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February 6, 2013
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News for nurse practitioners

  Health Care News 
  • Biennial mammograms for older women backed by large study
    The risk of having breast cancer detected at a late stage was no higher for older women who received mammograms every two years rather than annually, according to a study of more than 140,000 women ages 66 to 89. Annual mammograms were associated with an increased risk of false positives. The study appeared online in the Journal of the National Cancer Institute. WebMD/HealthDay News (2/5) LinkedInFacebookTwitterEmail this Story
  • Study supports link between blood type and clot risk
    People with the AB blood type face a 4% greater risk than people with blood type O of developing blood clots in the veins, according to a study in the Canadian Medical Association Journal. People with Factor V Leiden and a clot-promoting prothrombin genetic mutation had clotting risks that were seven and 11 times greater, respectively, than for people without. Researchers said ABO blood typing should be part of all risk-screening protocols. blog (2/4) LinkedInFacebookTwitterEmail this Story
  • Study: Dementia risk is lower for those who are more fit at midlife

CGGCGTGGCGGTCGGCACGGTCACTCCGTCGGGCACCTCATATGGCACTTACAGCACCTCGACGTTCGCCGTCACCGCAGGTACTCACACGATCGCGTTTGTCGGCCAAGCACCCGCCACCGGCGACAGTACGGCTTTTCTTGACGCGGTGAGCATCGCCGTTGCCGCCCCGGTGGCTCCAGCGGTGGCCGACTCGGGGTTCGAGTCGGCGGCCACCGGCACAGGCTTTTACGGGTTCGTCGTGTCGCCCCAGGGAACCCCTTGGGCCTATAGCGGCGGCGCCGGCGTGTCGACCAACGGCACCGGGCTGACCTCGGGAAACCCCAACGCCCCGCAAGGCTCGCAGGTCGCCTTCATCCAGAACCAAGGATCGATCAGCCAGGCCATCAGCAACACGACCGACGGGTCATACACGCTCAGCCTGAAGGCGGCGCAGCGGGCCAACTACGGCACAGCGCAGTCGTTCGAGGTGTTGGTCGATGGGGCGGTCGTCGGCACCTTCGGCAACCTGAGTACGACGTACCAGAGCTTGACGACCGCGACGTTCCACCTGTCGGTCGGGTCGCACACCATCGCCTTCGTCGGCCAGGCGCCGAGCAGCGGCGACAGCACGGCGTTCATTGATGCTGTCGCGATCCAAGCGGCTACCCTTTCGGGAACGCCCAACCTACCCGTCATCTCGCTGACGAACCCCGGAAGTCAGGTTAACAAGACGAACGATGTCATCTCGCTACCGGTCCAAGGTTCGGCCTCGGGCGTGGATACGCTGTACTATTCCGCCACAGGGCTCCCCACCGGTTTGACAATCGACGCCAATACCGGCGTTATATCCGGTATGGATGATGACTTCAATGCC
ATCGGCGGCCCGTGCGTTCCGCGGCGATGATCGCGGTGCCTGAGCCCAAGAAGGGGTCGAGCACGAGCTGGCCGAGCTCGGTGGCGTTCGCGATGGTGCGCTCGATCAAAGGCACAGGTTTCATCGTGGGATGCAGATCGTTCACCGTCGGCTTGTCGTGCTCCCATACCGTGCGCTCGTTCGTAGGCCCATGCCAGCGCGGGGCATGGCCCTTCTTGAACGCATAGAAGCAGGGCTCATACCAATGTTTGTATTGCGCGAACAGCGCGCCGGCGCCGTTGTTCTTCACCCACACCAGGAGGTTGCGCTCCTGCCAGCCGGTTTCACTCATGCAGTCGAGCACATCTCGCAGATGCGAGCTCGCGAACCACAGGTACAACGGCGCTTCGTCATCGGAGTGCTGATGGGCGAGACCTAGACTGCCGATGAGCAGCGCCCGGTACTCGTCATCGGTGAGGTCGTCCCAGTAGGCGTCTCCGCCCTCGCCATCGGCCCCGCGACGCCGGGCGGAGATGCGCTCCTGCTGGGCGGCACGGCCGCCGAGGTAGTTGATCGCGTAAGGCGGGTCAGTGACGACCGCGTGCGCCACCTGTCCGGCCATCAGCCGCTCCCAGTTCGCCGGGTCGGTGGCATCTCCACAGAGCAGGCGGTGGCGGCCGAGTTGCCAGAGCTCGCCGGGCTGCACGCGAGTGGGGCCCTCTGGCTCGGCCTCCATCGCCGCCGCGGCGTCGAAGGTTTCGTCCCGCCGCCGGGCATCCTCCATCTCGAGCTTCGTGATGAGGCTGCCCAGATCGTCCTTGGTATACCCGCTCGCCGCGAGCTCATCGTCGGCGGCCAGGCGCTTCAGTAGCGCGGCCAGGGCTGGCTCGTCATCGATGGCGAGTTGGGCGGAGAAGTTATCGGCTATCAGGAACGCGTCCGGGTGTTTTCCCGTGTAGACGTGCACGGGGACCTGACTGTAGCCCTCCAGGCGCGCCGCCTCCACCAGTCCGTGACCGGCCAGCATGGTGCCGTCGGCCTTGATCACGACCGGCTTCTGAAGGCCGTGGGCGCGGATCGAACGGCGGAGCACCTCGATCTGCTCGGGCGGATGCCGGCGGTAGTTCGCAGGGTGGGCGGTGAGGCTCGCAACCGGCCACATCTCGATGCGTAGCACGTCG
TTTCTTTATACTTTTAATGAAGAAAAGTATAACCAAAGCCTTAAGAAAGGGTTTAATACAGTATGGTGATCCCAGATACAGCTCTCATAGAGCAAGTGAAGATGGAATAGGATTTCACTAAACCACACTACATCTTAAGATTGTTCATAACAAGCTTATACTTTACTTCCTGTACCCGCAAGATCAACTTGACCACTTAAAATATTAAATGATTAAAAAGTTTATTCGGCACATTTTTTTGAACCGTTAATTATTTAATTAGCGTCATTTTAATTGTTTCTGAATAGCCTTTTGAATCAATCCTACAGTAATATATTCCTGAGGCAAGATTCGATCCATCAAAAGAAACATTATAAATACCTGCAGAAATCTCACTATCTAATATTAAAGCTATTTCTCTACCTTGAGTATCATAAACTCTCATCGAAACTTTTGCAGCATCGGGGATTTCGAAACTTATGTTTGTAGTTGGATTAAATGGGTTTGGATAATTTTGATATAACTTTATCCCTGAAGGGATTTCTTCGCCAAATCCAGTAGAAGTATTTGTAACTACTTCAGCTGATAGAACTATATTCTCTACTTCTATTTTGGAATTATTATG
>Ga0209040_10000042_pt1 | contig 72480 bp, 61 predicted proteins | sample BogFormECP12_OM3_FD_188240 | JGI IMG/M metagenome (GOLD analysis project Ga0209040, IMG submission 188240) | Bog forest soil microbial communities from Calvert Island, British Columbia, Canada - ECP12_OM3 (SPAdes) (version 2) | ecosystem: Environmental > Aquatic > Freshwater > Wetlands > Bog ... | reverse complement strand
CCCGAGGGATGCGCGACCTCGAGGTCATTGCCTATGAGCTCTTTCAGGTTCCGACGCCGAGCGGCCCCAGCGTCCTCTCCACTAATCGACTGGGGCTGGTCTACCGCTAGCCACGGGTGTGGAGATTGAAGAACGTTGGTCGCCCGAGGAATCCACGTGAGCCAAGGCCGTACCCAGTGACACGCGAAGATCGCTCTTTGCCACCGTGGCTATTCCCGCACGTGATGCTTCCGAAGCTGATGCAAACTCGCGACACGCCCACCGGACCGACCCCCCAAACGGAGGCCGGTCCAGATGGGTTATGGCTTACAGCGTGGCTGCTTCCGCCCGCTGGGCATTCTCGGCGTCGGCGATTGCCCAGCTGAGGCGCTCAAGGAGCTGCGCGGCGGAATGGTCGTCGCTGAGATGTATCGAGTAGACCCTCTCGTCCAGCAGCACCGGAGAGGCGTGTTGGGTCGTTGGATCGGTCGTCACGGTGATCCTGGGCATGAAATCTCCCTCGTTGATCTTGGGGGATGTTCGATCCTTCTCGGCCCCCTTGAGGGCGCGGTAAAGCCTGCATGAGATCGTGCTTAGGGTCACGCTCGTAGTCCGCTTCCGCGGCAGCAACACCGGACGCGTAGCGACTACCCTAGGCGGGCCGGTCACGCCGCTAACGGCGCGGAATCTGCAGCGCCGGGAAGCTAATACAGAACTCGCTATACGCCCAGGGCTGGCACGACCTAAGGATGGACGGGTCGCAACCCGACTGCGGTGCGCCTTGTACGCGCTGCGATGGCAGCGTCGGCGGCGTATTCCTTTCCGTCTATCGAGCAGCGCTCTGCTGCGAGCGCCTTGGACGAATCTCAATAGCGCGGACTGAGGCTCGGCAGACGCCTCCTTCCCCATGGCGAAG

People who are more physically fit at middle age have a lower risk of dementia later, according to research published in the Annals of Internal Medicine. The study included about 19,500 people who were followed for an average of 25 years and found that participants with the highest fitness levels at midlife had a 36% lower risk of developing dementia compared with those who had the lowest fitness levels. Medscape (free registration) (2/4) LinkedInFacebookTwitterEmail this Story
  • Prenatal exposure to air pollution tied to lower birth weight
    Pregnant women exposed to increased levels of particulate air pollution were more likely to give birth to smaller babies, according to a study in the journal Environmental Health Perspectives. Every 10-microgram increase of pollution particles per cubic meter of air was linked to an 8.9 gram decline in infant birth weight, researchers said. (2/6) LinkedInFacebookTwitterEmail this Story
  Pharmaceutical News 
  • Ramipril improves walking ability of PAD patients, study finds
    Researchers followed 212 people with peripheral artery disease and found that those who received the blood pressure drug ramipril walked 4 minutes longer on treadmill and got an extra 75 seconds of pain-free walking, on average, than those who took placebo. The improvement may sound relatively small but it surpasses the benefits of two FDA-approved drugs intended to improve PAD patients' walking ability, a researcher said. The findings were published in the Journal of the American Medical Association. HealthDay News (2/5) LinkedInFacebookTwitterEmail this Story
  Emerging Trends, Products and Technologies 
  • Reasons for taking multivitamins vary among U.S. adults